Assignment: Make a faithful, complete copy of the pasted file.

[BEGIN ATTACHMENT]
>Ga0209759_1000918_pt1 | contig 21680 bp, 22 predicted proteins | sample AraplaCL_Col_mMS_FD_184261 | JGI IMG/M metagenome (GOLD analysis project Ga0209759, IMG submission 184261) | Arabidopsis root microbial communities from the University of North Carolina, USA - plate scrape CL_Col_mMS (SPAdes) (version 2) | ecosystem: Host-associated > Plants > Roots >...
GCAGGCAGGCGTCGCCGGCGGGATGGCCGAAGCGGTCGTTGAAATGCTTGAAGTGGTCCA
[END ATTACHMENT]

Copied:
>Ga0209759_1000918_pt1 | contig 21680 bp, 22 predicted proteins | sample AraplaCL_Col_mMS_FD_184261 | JGI IMG/M metagenome (GOLD analysis project Ga0209759, IMG submission 184261) | Arabidopsis root microbial communities from the University of North Carolina, USA - plate scrape CL_Col_mMS (SPAdes) (version 2) | ecosystem: Host-associated > Plants > Roots >...
GCAGGCAGGCGTCGCCGGCGGGATGGCCGAAGCGGTCGTTGAAATGCTTGAAGTGGTCCA